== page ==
An update to my piece for the magazine this week ("Dereliction of Duty"). In my efforts to simplify budget arcana, I left out some important information.

I reported that some Republicans on Capitol Hill believe that congressional Democrats may push a vote on a budget resolution back until after the election. That's still true. But a more likely scenario is actually even worse: They won't hold a vote on a budget resolution at all.

Although it's possible that Democrats would hold a vote on the budget resolution in November or December, the only reason for doing so would be to give themselves political cover -- so that they could say that they didn't abdicate their responsibilities altogether. But since they have made the decision that they're not going to do a serious budget resolution, in a timely fashion, those efforts would be meaningless.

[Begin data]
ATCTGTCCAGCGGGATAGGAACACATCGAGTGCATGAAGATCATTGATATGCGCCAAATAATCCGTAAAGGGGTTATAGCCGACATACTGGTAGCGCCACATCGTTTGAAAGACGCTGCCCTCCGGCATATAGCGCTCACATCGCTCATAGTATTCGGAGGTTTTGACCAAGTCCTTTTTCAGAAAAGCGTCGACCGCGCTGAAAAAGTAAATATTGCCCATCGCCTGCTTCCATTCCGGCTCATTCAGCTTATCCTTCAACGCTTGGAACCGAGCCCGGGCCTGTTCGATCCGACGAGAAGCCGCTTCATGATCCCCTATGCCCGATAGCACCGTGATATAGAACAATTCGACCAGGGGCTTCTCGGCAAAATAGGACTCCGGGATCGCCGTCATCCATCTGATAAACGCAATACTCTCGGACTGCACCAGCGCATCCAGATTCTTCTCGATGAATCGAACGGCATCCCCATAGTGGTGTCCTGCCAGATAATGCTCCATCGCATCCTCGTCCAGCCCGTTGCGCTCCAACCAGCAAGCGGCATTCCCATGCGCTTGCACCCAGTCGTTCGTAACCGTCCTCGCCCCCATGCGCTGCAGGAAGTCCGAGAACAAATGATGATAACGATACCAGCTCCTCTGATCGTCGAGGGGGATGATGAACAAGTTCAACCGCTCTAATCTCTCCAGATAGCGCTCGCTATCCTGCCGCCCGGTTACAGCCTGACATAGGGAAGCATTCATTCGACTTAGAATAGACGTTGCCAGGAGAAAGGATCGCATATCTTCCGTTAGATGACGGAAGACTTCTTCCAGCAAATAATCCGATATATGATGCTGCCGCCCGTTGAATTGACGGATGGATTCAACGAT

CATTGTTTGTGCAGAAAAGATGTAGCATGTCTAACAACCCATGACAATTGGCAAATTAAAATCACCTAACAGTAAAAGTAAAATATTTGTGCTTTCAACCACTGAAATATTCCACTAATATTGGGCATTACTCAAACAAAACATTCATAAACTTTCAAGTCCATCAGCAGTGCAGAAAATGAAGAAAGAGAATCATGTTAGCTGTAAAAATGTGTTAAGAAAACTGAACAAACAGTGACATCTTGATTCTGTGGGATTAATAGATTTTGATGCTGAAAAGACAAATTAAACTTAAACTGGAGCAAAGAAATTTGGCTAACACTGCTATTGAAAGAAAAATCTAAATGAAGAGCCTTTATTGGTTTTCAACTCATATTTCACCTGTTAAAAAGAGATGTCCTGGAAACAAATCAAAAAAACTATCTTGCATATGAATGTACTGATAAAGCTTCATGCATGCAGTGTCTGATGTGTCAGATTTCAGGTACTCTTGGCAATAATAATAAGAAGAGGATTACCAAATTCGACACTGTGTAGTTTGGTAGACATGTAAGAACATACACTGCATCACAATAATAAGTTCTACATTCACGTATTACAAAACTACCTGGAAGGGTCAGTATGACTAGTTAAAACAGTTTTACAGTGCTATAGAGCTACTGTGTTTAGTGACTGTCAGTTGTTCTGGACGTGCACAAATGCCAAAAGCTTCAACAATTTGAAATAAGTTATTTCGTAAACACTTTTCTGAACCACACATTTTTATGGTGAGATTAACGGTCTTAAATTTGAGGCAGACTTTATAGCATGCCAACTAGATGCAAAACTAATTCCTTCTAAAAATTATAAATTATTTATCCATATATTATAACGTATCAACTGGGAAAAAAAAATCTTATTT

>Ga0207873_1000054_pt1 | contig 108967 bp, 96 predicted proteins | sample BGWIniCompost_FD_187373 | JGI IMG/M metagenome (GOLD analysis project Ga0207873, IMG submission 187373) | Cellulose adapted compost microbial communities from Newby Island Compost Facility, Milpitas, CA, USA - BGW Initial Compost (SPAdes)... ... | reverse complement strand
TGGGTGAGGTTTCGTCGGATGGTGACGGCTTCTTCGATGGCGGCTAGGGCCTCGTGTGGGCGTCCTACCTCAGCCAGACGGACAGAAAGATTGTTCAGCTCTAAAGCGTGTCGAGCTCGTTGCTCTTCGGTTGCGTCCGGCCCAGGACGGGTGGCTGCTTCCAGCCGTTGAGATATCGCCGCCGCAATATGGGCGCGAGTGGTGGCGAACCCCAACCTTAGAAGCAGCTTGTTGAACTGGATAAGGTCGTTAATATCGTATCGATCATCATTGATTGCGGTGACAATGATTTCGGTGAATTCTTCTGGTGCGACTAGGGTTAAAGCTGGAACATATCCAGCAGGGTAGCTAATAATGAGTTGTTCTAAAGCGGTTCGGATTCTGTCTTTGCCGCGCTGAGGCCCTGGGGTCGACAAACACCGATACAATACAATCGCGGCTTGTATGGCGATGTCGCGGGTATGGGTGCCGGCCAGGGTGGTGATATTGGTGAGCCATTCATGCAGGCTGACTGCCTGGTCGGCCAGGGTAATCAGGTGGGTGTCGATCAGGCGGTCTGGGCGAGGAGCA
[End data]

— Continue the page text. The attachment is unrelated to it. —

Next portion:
The more likely scenario is one in which the Democrats pass a "deeming resolution," which would allow them to set the allocation for overall discretionary spending, but opt to skip the budget resolution, for political cover. The "deeming resolution" does not set allocations on other types of spending and it makes it easier to raise discretionary spending to higher levels than it would have been with a vote on a budget resolution, as the original piece suggests.

Whatever procedural option congressional Democrats choose, the result will be the same: They are ignoring the law for purely political reasons. In this context, especially, one would think that might generate some high-volume objections from the erstwhile deficit scolds in the mainstream media.

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